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The Parable of the Lost Sheep

And he spake unto them this parable, saying, What man of you, having a hundred sheep, and having lost one of them, doth not leave the ninety and nine in the wilderness, and go after that which is lost, until he find it? And when he hath found it, he layeth it on his shoulders, rejoicing. And when he cometh home, he calleth together his friends and his neighbors, saying unto them, Rejoice with me, for I have found my sheep which was lost. I say unto you, that even so there shall be joy in heaven over one sinner that repenteth, more than over ninety and nine righteous persons, who need no repentance.
(Luke 15:3-7)

In this parable, Jesus uses the example of a man who had lost one sheep out of his flock of one hundred, who left the ninety nine to save the one.
Jesus compared this to a sinner repenting, and that there is more joy in heaven over one sinner that repents than over ninety nine righteous people.
What Jesus was saying is similar to what He said in Mark 2:17:

And when Jesus heard it, he saith unto them, They that are whole have no need of a physician, but they that are sick: I came not to call the righteous, but sinners.

The scribes of the Pharisees had previously asked Jesus why he ate and drank with the publicans and sinners, and He replied by telling them that people who are in good health have no need of a physician, only those who are sick. Jesus was pointing out that he had come “to seek and save that which was lost.” (Luke 19:10).

In the same way, the shepherd in the parable was more worried over the one sheep which had strayed than the ninety and nine which were safe.

As Christians, we should be more aware of all the lost people we come in contact with each day. Often we stay with our Christian friends and never go out in the world to teach the gospel to sinners. We need to remember that “there shall be joy in heaven over one sinner that repenteth, more than over ninety and nine righteous persons, who need no repentance.”

O lingua fortunata!

Of late I’ve been researching the extant corpus of writings in Etruscan, an ancient language which was spoken in Etruria (modern-day Tuscany), Italy. Etruscan is dead now (its speakers were dissolved into Roman culture long ago), but through the writings these people left behind we do know enough about their language to see that it was definitely not Indo-European, i.e. it was not related to Latin or English or most any other European language. A little is known about its phonology and grammar, but most knowledge of it is lost forever, and although many Etruscan books were written during Classical Antiquity, only one has survived.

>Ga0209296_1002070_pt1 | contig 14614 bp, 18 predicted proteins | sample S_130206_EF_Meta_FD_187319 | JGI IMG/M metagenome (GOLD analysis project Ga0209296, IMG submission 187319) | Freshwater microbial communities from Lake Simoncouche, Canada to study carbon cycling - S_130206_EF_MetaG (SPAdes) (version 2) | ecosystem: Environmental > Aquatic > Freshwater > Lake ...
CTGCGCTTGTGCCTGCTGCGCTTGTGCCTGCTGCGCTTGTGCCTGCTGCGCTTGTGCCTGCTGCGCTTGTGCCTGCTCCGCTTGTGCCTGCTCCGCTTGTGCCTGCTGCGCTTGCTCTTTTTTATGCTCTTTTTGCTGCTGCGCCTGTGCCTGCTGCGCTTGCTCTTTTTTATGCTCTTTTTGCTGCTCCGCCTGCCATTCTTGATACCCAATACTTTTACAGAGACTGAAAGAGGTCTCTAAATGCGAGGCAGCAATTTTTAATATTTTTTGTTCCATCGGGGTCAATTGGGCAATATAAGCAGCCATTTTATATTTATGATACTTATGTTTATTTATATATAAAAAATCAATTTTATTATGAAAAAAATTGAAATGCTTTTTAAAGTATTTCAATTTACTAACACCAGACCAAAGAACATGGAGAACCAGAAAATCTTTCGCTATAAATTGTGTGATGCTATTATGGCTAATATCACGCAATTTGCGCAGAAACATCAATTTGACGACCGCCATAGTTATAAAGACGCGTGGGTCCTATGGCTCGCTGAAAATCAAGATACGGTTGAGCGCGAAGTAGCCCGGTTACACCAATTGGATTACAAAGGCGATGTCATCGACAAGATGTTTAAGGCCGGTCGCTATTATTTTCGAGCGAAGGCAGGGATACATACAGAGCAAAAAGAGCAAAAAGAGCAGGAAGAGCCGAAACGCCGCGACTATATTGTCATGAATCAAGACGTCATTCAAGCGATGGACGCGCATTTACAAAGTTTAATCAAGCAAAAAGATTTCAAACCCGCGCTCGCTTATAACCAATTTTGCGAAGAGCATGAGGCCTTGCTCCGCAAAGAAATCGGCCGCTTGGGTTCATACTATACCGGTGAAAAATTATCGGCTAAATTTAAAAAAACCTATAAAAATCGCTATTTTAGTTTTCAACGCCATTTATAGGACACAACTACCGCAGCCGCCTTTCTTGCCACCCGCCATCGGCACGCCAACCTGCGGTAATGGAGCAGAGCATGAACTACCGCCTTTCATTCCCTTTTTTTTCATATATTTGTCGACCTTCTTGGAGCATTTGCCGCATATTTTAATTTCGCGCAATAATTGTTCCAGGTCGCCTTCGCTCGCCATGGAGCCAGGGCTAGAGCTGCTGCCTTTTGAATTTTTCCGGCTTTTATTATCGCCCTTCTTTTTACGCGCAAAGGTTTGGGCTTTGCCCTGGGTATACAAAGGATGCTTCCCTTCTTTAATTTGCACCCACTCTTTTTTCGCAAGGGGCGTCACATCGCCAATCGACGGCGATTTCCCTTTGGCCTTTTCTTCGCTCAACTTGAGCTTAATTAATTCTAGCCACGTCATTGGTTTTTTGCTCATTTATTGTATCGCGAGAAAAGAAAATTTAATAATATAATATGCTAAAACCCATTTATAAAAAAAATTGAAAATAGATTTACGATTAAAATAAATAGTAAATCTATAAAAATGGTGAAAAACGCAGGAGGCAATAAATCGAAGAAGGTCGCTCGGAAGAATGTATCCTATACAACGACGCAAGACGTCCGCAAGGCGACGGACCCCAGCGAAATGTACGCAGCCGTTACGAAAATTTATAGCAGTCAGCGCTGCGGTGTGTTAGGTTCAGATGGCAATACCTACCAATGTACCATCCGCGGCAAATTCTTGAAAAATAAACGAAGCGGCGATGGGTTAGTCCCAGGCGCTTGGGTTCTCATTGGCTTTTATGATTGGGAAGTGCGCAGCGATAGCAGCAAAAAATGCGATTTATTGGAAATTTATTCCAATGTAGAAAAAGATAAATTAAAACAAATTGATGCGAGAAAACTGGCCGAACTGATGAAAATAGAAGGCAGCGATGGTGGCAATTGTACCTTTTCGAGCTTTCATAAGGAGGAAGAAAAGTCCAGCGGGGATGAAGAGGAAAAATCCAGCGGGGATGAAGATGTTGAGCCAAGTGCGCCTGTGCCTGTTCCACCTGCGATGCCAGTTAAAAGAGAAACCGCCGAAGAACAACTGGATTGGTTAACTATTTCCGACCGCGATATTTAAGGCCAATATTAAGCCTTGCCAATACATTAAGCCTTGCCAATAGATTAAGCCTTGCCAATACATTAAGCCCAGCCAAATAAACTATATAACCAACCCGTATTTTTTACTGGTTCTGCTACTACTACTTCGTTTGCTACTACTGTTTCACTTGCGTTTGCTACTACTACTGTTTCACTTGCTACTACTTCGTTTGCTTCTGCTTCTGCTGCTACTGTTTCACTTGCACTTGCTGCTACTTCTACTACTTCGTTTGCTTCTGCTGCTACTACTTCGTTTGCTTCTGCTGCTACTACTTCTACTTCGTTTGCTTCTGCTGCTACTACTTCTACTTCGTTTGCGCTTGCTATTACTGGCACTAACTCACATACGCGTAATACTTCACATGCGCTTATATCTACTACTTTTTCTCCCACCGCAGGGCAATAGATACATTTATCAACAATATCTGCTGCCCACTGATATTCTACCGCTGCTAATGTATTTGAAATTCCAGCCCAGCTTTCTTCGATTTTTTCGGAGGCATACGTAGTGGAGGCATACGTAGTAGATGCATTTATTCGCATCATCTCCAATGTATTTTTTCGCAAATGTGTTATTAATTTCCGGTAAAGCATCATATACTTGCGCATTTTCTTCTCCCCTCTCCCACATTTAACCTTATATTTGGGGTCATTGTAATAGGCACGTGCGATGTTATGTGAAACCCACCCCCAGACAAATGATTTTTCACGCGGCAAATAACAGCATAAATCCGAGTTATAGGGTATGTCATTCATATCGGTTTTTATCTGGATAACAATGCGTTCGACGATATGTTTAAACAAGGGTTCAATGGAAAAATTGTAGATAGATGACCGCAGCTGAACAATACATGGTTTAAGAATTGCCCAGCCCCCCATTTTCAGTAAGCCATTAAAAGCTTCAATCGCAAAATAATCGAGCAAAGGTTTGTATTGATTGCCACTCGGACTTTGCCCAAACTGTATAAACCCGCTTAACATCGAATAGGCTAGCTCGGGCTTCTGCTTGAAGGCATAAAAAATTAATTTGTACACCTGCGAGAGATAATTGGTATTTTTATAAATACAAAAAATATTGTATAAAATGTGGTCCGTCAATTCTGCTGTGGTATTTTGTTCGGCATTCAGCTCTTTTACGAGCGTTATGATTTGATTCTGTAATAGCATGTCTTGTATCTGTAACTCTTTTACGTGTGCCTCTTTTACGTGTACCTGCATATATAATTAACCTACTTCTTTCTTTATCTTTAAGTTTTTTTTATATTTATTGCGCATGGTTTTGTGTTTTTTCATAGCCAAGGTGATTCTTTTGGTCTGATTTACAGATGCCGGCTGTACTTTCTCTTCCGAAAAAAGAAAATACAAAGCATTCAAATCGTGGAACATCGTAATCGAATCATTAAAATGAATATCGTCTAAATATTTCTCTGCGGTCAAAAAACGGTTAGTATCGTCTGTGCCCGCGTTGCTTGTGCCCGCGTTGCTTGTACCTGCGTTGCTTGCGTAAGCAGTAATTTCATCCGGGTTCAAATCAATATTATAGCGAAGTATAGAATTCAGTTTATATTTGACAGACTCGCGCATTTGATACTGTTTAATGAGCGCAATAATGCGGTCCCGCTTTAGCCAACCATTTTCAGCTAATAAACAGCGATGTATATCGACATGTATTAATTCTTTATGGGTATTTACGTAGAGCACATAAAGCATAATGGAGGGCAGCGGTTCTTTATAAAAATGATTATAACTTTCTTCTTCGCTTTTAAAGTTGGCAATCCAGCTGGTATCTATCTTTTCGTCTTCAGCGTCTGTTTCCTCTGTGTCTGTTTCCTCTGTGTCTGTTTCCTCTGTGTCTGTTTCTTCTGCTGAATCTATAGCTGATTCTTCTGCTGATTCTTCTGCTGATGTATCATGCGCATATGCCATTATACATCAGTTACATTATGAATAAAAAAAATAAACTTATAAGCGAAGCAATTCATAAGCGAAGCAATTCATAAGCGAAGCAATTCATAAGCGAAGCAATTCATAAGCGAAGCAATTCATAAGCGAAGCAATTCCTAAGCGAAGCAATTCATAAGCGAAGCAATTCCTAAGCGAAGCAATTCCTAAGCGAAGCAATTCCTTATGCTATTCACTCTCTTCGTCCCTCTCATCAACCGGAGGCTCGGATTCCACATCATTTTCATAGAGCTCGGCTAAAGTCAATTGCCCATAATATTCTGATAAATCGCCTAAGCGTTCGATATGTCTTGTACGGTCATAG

This evening I read an online article about Doris McLemore, the last fluent speaker of the Wichita language up in Oklahoma. It really is sad to think how this Native American tongue will be lost when she passes away, but when one looks at history, it is clear that one language supplanting another is nothing new. The ancient Celts of the Iberian peninsula were Romanized years ago, and even before that it is likely that the original Indo-Europeans conquered many people in Europe who had lived there before them. Thus we can see that, although it is certainly lamentable, there will always be languages that are replaced by other, more fortunate tongues.

However, to end on a good note, I should like to remind you that North America is not losing all of its linguistic richness. In my two visits to San Luis Potosi, Mexico, I found the Nahuatl and Huastec languages thriving alongside Spanish, spoken by young and old alike. So, it really is possible to retain your linguistic heritage if you have a mind to.

The Work of the Maker

As from afar I gaze upon
The forest’s beauty, and then beyond,
With eyes of awe I soon can see
The leaves and boughs of every tree.

A close inspection now is meet,
So I, now stooping, near my feet
Behold the veinéd grass’s leaves
And tiny ants as small as fleas.

I hear a rustling in the grass–
And see a shining beetle pass.
What wondrous things I see and hear:
A bird’s song falling to my ear.

Though some may scoff and others laugh
And deem our pious faith but chaff,
Here is the answer all have sought:
What wondrous things that God hath wrought!

Nature’s splendor thrills me so,
To see the nimble spider go,
To watch the vulture in the breeze;
There is design behind all these.
And that ’tis true, I surely know
For God in His Word tells me so.

A bowl of yellows

A bowl of yellows


Yellows, anyone?  Although my family insists these citrus fruits are oranges, I cannot see the logic in calling them such if their color does not agree.  Maybe I should try that next time I’m down in Mexico; I’ve seen lots of yellow oranges down there.  ¿Quieres un amarillo?